There is a difference between “have” and “will have.”

Our possession of this peace does not await some “future justification” on judgment day as the "New Perspective on Paul" proponents would have us believe.

See especially John Piper, Counted Righteous in Christ: Should We Abandon the Imputation of Christ’s Righteousness (Wheaton: Crossway, 2002).

Rom. 3:24 — Being justified freely by his grace through the redemption that is in Christ Jesus:

Rom. 5:9 — Much more then, being now justified by his blood, we shall be saved from wrath through him.

1 Cor. 6:11 — And such were some of you: but ye are washed, but ye are sanctified, but ye are justified in the name of the Lord Jesus, and by the Spirit of our God.

III. The Personal Nature of Peace with God

“peace with God”

“The first result of justification is peace (εἰρήνη, eirēnē). The idea of peace reoccurs in verse 10 with the word “reconciliation”...”
— T. R. Schreiner, Romans (Grand Rapids: Baker Books, 1998), pg. 253.

“The first consequence of justification is “peace with God.” Peace is a word rich with meaning. It speaks of the new relationship that exists between God and those who turn to him in faith (cf. Eph 2:14–15; Col 1:21–22). As Paul used the term, it does not primarily depict a state of inner tranquility. It is external and objective. To have “peace with God” means to be in a relationship with God in which all the hostility caused by sin has been removed. It is to exist no longer under the wrath of God. It is not necessary, however, in the interests of literary precision to remove all psychological connotations from the term. Peace is also the joyful experience of those who live in harmony with God, other people, and themselves.”
— R. H. Mounce, Romans (Nashville: Broadman & Holman, 1995), pg. 133.

The nature of the peace is determined by the One who made it.

“…through our Lord Jesus Christ.”


Here are “Five Words” that you need to understand!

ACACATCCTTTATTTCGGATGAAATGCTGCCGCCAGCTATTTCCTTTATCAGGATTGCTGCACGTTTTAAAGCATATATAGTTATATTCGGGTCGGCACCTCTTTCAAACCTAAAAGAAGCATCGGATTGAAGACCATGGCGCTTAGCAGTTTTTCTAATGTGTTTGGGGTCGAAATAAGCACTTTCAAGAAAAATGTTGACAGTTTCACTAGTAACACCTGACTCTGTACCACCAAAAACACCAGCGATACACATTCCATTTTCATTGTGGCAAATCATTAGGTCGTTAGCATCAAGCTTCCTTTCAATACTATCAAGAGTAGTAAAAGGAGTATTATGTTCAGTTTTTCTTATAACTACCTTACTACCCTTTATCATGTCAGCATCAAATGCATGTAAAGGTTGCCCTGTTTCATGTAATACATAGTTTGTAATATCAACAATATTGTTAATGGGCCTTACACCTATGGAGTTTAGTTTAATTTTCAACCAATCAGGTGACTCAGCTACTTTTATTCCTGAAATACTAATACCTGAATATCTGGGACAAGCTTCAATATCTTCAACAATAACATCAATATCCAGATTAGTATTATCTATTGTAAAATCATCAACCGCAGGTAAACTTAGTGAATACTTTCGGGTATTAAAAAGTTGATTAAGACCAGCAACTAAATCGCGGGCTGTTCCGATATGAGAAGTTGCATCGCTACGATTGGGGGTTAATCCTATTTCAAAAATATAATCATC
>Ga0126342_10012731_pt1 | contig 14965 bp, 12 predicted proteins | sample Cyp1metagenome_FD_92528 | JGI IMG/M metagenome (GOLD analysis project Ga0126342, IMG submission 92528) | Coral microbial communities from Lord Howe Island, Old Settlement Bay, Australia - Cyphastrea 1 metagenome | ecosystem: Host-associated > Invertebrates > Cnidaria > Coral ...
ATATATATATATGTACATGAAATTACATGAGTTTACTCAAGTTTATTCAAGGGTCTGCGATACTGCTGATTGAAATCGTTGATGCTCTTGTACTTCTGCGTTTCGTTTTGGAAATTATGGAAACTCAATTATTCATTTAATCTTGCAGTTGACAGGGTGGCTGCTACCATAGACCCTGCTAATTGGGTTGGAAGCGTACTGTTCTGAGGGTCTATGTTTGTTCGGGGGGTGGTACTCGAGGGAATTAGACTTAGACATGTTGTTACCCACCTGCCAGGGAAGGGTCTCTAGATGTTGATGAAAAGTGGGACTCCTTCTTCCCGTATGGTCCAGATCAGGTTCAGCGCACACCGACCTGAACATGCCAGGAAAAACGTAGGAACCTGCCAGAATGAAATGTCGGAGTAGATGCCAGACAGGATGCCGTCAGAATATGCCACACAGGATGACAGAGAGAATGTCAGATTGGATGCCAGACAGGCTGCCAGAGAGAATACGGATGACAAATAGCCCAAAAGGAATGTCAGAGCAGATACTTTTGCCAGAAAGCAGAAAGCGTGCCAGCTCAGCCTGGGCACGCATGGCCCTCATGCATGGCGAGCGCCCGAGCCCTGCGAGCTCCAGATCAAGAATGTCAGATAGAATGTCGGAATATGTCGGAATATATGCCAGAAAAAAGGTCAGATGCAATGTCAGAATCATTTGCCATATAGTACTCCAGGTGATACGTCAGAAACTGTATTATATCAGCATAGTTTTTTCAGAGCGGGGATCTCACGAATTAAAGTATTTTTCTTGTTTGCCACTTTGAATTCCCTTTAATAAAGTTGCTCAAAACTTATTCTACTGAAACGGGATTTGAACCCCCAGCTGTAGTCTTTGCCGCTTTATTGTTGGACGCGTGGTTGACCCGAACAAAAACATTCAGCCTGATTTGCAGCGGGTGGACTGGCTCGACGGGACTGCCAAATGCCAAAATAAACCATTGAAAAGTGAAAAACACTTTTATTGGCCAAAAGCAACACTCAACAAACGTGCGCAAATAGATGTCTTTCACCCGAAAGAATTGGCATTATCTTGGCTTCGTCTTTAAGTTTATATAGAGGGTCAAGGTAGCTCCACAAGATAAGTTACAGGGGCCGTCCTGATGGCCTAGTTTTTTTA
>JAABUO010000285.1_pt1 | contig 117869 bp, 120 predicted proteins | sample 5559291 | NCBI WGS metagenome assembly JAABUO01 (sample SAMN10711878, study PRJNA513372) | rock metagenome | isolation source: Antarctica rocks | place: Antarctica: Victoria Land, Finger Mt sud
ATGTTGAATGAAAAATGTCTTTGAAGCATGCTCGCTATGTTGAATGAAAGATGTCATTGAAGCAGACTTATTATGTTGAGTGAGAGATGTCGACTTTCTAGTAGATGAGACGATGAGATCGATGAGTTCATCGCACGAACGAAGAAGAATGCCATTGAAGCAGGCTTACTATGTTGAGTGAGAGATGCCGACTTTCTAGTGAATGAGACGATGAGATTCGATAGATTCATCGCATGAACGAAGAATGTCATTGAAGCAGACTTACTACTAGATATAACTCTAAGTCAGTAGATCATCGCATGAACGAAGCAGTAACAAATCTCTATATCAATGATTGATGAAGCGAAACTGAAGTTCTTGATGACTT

“We have peace with God.” (Rom. 5:1)

Here are “Five Words” that you need to understand!

[Sermon preached 30 OCT 2016 by Pastor John T. “Jack” Jeffery at Wayside Gospel Chapel, Greentown, PA.]

Complete Outline:

I. The Prerequisite of Peace with God

II. The Present Reality of Peace with God

III. The Personal Nature of Peace with God

Bibliography on Romans 5:1

J. Brown, An Exposition of the Epistle of Paul the Apostle to the Romans (Edinburgh: David Paterson, 1766), pp. 165-168.

ESV Study Bible (Wheaton: Crossway, 2008).

E. H. Gifford, The Epistle of St. Paul to the Romans: Commentary (London: John Murray, 1886), pp. 109-110, 122.

John MacArthur, MacArthur Study Bible, rev. ed. (Nashville: Thomas Nelson, 1997).

R. H. Mounce, Romans (Nashville: Broadman & Holman, 1995), pp. 132-134.

J. Murray, The Epistle to the Romans, 2 vols. (Grand Rapids: Wm. B. Eerdmans, 1968), 1:158-159.

Matthew Poole, A Commentary on the Holy Bible (Carlisle, PA: The Banner of Truth Trust, n.d.; 1975 reprint of 1963 ed., from 1695 1st ed.).

Archibald Thomas Robertson, Word Pictures in the New Testament (Nashville: Broadman, 1932).

T. R. Schreiner, Romans (Grand Rapids: Baker Books, 1998), pp. 253-254, 258.

M. A. Seifrid, “Romans,” in Commentary on the New Testament use of the Old Testament, eds. G. K. Beale, and D. A. Carson (Grand Rapids: Baker Academic, 2007), pg. 628.

M. R. Vincent, Word Studies in the New Testament (New York: Charles Scribner’s Sons, 1887).

Bibliography on “Peace”

The New Bible Dictionary, 1st ed., eds. J. D. Douglas, F. F. Bruce, R. V. G. Tasker, J. I. Packer, and D. J. Wiseman (Grand Rapids: Wm. B. Eerdmans, 1962).

The International Standard Bible Encyclopaedia, 5 vols., eds. J. Orr, J. L. Nuelsen, E. Y. Mullins, and M. O. Evans (Chicago: Howard-Severance, 1915); on International Standard Bible Encyclopedia at  [accessed 14 OCT 2016].

New Bible Dictionary, 3rd ed., eds. D. R. W. Wood, I. H. Marshall, A. R. Millard, J. I. Packer, and D. J. Wiseman (Downers Grove, IL: InterVarsity Press, 1996).

Theological Dictionary of the New Testament, electronic ed., eds. G. Kittel, G. W. Bromiley, and G. Friedrich; trans. G. W. Bromiley (Grand Rapids: Eerdmans, 1964-1976).

The New Schaff-Herzog Encyclopedia of Religious Knowledge, 13 vols., ed. Samuel Macauley Jackson (New York: Funk and Wagnalls Co., 1909; Grand Rapids: Baker Book House, 1953); on  Christian Classics Ethereal Library (CCEL) at [accessed 14 OCT 2016].

Hartmut Beck and Colin Brown, “Peace,” in The New International Dictionary of New Testament Theology, gen. ed. Colin Brown, English ed. (Grand Rapids: Zondervan Publishing House, 1978; trans. from Germ. original, Theologisches Begriffslexikon Zum Neuen Testament, 1971 by Theologischer Verlag Rolf Brockhaus, Wuppertal), 2:781-782.

Baker Encyclopedia of the Bible, eds. W. A. Elwell, and B. J. Beitzel (Grand Rapids: Baker Book House, 1988).

A Dictionary of the Bible: Dealing with Its Language, Literature, and Contents Including the Biblical Theology, eds. J. Hastings, J. A. Selbie, A. B. Davidson, S. R. Driver, and H. B. Swete (New York: Charles Scribner’s Sons, 1911–1912).

Baker’s Dictionary of Theology, eds. Everett F. Harrison, Geoffrey W. Bromiley, and Carl F. H. Henry (Grand Rapids: Baker Book House, 1960).

Compiled by:

John T. “Jack” Jeffery
Pastor, Wayside Gospel Chapel
Greentown, PA

25 OCT 2016


26 OCT 2016
29 OCT 2016